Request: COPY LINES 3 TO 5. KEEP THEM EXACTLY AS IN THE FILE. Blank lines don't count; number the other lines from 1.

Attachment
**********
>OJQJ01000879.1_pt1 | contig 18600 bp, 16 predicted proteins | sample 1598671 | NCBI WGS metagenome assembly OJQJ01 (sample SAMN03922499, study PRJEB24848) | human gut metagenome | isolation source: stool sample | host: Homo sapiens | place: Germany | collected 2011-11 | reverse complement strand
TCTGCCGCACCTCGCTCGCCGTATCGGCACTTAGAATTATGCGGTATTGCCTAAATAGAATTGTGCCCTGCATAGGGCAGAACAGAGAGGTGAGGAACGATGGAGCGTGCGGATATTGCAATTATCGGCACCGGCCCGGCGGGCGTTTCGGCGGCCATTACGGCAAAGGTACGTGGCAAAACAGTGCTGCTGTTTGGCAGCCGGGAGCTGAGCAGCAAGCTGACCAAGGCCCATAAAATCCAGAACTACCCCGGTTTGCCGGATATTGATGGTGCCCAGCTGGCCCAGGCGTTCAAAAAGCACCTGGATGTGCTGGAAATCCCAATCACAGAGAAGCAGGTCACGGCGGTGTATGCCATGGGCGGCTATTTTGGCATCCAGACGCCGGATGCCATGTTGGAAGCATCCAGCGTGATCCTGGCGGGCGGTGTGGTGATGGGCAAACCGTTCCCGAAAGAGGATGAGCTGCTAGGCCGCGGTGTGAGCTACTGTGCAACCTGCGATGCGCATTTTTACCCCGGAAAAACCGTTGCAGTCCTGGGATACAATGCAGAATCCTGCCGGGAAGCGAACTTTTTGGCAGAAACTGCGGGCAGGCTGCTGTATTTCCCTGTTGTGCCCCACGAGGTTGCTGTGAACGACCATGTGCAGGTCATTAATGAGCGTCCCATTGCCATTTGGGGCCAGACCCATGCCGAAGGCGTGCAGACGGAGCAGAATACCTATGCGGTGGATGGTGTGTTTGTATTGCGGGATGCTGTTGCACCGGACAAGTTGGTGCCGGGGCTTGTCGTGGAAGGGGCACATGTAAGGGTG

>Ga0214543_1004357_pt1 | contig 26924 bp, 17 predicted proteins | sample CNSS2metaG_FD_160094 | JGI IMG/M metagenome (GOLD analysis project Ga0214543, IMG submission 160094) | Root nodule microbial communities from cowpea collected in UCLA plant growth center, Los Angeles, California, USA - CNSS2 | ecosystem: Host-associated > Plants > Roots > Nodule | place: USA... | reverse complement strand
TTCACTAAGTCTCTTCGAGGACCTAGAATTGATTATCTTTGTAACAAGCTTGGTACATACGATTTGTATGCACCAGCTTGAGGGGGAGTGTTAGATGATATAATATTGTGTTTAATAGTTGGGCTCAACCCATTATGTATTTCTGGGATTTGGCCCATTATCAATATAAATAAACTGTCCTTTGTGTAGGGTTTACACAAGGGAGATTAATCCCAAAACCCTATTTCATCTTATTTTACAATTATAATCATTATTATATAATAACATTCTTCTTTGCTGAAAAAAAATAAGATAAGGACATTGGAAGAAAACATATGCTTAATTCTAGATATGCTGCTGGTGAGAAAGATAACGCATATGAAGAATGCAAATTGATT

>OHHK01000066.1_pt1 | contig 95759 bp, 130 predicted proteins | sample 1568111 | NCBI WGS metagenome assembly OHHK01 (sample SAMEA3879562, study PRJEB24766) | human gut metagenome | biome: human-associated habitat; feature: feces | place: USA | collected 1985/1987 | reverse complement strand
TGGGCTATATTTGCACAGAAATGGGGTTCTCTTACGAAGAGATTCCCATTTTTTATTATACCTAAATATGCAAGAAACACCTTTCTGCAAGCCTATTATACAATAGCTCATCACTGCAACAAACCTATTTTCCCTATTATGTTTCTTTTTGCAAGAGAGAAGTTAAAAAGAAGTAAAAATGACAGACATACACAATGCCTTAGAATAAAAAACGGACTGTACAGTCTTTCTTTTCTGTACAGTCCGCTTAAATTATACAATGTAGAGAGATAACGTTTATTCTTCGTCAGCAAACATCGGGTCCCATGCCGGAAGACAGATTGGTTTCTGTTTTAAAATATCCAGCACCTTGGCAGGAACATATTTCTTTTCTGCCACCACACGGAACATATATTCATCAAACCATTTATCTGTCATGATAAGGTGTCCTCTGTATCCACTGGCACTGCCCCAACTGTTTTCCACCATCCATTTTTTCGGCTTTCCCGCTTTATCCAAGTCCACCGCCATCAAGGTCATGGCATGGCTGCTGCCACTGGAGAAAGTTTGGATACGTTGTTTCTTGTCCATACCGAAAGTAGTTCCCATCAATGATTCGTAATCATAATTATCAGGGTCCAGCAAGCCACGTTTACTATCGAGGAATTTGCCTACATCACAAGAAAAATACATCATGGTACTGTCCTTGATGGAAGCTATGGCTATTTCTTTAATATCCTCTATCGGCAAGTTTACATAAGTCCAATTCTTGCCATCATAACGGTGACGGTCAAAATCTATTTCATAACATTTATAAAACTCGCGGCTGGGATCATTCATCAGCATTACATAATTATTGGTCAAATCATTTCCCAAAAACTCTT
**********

>Ga0214543_1004357_pt1 | contig 26924 bp, 17 predicted proteins | sample CNSS2metaG_FD_160094 | JGI IMG/M metagenome (GOLD analysis project Ga0214543, IMG submission 160094) | Root nodule microbial communities from cowpea collected in UCLA plant growth center, Los Angeles, California, USA - CNSS2 | ecosystem: Host-associated > Plants > Roots > Nodule | place: USA... | reverse complement strand
TTCACTAAGTCTCTTCGAGGACCTAGAATTGATTATCTTTGTAACAAGCTTGGTACATACGATTTGTATGCACCAGCTTGAGGGGGAGTGTTAGATGATATAATATTGTGTTTAATAGTTGGGCTCAACCCATTATGTATTTCTGGGATTTGGCCCATTATCAATATAAATAAACTGTCCTTTGTGTAGGGTTTACACAAGGGAGATTAATCCCAAAACCCTATTTCATCTTATTTTACAATTATAATCATTATTATATAATAACATTCTTCTTTGCTGAAAAAAAATAAGATAAGGACATTGGAAGAAAACATATGCTTAATTCTAGATATGCTGCTGGTGAGAAAGATAACGCATATGAAGAATGCAAATTGATT

>OHHK01000066.1_pt1 | contig 95759 bp, 130 predicted proteins | sample 1568111 | NCBI WGS metagenome assembly OHHK01 (sample SAMEA3879562, study PRJEB24766) | human gut metagenome | biome: human-associated habitat; feature: feces | place: USA | collected 1985/1987 | reverse complement strand